LESS CSS Tutorial: Designing A Slick Menu Navigation bar

By . Filed in Web Design

Web design and development world is really evolving rapidly. We can see this in the great number of new stuff launched in the community (almost) everyday, be it Apps or new Frameworks that help make our day-to-day job as web designers or developers more effective and efficient.

One that caught my attention from web design evolvement today is LESS, a programmable stylesheet language that extends the way we write CSS syntax by combining some programming concepts like Variables, Mixins, Functions and Operations.

Less

It opens new capabilities in writing CSS syntax. For instance, by applying Mixins in CSS like the way we do in a program, we can now store default styles and values that can be applied in the entire file whenever possible. With this, we won’t need to write the same styles over and over again.

Well, let’s do some exercises with LESS to get better insight into what it has to offer.

Designing with LESS

In this tutorial we will try to design a slick menu navigation bar that is inspired from the one in Apple.com. As it is only ‘inspired’ by the original product, take note that our final tutorial product will not be precisely the same as the original.

Apple Website Navigation

To get started, you might want to read the following helpful resources first. They explain some basic implementations of LESS language, which will be helpful to you before you dig further into this tutorial.

Preparation

First of all, there are some essential things we need for this small project, that is:

1. LESS Text Editor

We will need a text editor to code the navigation menu. However, most of the text editors available in the market today (such as Dreamweaver, Notepad++, InType, Sublime Text 2) have yet to support .less file extensions by default, so the syntax may not be highlighted well.

So, for the purpose of this tutorial, we will use a special text editor for LESS named ChrunchApp. We can open and edit .less extension files and compile it into static CSS using this application. Since it is an Adobe Air application, it can be installed in every major desktop OS (Win, OSX and Linux).

Crunch

For the HTML editor you can use any editor you are already comfortable using now. I personally like Sublime Text 2.

2. Less.js

Next, download the LESS JavaScript Library from their official website, the current version is 1.2.1. Place it inside your practice folder for this.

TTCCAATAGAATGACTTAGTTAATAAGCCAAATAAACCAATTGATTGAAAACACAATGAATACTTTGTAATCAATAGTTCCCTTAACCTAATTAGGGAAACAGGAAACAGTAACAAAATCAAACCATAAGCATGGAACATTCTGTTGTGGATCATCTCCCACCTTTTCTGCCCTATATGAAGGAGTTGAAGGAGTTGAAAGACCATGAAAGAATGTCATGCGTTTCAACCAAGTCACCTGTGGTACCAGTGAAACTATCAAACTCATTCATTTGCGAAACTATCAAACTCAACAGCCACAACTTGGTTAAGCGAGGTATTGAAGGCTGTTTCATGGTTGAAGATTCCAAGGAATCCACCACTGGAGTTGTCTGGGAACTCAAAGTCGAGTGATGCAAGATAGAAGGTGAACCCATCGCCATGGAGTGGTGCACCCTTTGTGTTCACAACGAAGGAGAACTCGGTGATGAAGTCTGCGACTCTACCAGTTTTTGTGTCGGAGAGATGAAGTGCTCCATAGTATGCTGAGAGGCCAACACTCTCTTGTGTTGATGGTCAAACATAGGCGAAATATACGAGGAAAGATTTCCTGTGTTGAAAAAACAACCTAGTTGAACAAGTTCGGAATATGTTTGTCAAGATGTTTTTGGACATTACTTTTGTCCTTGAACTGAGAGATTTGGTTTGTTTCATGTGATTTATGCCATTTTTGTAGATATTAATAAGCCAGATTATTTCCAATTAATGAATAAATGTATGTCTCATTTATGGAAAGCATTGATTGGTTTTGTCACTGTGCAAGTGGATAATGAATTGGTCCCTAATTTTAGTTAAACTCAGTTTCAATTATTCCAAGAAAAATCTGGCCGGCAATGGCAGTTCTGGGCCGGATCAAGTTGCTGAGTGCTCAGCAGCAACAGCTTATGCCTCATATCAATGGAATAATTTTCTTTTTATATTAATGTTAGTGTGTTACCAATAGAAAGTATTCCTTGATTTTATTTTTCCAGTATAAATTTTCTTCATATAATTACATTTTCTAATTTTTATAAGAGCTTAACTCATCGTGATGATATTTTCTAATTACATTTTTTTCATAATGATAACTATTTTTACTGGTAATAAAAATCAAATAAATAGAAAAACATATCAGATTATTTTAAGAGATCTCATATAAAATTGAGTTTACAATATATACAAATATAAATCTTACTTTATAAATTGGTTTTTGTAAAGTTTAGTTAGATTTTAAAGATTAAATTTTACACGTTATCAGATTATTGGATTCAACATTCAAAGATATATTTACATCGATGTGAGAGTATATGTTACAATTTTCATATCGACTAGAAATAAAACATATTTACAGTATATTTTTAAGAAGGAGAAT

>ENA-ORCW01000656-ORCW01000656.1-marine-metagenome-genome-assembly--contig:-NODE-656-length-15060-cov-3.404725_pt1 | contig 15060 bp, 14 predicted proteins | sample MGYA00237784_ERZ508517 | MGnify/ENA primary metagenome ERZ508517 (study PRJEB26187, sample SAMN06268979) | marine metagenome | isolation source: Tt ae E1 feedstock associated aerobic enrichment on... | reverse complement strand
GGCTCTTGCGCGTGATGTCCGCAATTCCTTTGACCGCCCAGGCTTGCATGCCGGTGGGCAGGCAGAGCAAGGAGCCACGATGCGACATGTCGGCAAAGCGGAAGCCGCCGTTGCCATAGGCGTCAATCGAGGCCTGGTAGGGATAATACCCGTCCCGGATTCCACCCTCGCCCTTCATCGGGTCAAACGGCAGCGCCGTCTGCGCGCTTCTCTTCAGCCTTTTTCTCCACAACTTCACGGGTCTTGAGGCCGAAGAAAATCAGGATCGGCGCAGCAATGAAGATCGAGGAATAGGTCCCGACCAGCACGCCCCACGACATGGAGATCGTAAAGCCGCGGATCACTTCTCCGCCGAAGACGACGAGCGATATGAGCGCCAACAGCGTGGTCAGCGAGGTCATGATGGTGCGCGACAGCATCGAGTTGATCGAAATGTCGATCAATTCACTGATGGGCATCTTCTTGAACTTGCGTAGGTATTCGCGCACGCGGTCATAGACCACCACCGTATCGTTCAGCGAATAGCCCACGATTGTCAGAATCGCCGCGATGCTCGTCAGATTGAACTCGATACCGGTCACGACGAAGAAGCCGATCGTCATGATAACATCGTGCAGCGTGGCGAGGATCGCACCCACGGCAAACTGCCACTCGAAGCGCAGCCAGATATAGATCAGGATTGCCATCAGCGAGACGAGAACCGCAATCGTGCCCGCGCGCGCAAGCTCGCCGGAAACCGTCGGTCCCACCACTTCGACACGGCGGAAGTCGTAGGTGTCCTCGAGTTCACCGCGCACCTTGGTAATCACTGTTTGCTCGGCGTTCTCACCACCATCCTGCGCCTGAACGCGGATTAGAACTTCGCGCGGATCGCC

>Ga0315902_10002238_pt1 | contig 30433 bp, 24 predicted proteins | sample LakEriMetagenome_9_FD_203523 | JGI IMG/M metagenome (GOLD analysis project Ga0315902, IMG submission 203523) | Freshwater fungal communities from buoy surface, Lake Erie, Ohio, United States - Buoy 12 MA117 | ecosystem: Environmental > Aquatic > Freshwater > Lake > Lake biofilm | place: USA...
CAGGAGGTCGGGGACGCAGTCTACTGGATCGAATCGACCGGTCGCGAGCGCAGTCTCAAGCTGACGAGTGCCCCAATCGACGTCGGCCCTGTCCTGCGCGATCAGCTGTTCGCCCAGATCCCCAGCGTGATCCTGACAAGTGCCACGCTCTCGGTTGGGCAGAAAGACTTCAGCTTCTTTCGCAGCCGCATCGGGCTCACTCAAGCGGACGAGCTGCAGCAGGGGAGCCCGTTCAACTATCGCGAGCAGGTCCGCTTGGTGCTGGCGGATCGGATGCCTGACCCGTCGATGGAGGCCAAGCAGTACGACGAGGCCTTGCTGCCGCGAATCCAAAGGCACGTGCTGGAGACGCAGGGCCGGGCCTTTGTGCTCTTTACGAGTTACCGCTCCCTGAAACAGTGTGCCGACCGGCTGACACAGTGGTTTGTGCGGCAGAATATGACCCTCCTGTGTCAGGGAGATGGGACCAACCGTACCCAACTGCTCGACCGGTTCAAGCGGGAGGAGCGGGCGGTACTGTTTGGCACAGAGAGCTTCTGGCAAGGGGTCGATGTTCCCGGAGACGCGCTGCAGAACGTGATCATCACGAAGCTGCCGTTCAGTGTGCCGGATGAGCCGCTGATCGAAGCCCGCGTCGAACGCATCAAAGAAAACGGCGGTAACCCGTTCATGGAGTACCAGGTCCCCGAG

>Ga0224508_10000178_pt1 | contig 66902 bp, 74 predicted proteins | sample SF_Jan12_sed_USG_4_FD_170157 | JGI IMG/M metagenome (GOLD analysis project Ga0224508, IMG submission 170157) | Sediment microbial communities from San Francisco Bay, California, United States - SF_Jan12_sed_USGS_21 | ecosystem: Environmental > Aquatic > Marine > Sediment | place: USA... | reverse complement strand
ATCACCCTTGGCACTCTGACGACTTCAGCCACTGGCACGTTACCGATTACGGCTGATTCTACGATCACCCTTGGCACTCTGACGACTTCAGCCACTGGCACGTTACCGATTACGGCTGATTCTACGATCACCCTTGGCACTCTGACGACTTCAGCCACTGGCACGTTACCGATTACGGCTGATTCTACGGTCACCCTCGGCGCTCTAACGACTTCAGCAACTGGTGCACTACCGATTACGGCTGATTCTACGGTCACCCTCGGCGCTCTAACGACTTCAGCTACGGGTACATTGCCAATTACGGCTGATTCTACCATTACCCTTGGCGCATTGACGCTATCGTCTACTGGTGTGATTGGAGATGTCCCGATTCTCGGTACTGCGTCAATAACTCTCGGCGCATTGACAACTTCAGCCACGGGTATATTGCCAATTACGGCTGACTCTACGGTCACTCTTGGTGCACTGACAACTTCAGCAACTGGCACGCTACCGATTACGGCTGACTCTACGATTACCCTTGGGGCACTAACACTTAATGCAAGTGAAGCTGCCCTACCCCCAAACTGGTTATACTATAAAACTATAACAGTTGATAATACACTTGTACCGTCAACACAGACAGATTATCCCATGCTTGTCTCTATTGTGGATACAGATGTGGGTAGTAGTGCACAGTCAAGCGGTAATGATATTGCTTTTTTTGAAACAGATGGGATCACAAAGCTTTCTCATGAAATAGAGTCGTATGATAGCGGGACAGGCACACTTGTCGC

Then link the file to the HTML document.

<script src="less-1.2.1.min.js" type="text/javascript"></script>

3. Prefix-free

We will also utilize a few CSS3 features to accomplish some effects in the navigation menu which will include vendor prefixes (-moz-, -o-, -webkit-) for it to render correctly across different browsers. However, I personally do not favor using prefixes as it will bloat the CSS file.

For this reason, I decided to use prefix-free, a JavaScript library created by Lea Verou that will handle the vendor prefixes automatically in the background. So we will only need to write the official syntax from W3C.

Prefix Free

Download the file and link it to the HTML file.

<script src="prefix-free.js" type="text/javascript"></script>

All right, we are all set up; now let’s start structuring the HTML markup.

HTML Markup

The navigation is quite simple. It will have five menus wrapped inside an unordered list tag. Open up your favorite HTML editor and put the following markup:

<nav>
	<ul>
		<li><a rel="external" href="#">Home</a></li>
		<li><a rel="external" href="#">Inspiration</a></li>
		<li><a rel="external" href="#">Tutorials</a></li>
		<li><a rel="external" href="#">Freebies</a></li>
		<li><a rel="external" href="#">Resources</a></li>
	</ul>
</nav>

LESS Styling

In this section we will start styling the navigation with LESS language. For those who are new to programming-like language, writing CSS syntax with LESS would feel a little weird and awkward. But don’t worry, once you have some practice, it will surely more enjoyable than the way we write pure CSS (it my experience, it is also a bit addictive).

Let’s examine the navigation style from our source of inspiration.

Apple Navigation

As we can see in the screenshot above, the Apple.com navigation has the following 6 main common styles:

  • shadow
  • border
  • divider
  • gradients
  • hover effect
  • text

We will store these styles and save them inside config.less as the default style Configuration; some designers might also name it lib.css that stands for Library. Link this file to our document.

<link rel="stylesheet/less" type="text/css" href="styles.less">

Make sure you place it before the LESS JavaScript library.

Define Color Base with Variables

In this step we will define the navigation color base using Variables. The variable in LESS is declared using the @ symbol.

@theme: #555;

This @theme variable is our standard color; we will use it in every way possible to tail perfect color scheme and so that the color composition would be expected to become more consistent.

Define Default Shadow Style with Mixins

One of the features I love from LESS is Mixins. It is a programming concept that stores several predefined styles that in LESS can be inherited in classes or ids later on in the stylesheet.

.shadow {
	box-shadow: 0 1px 2px 0 @theme;
}

In the code above I did not include the prefixed version of the box-shadow property, since the prefix-free library will handle them automatically. Also, the shadow color is inherited from the theme variable color.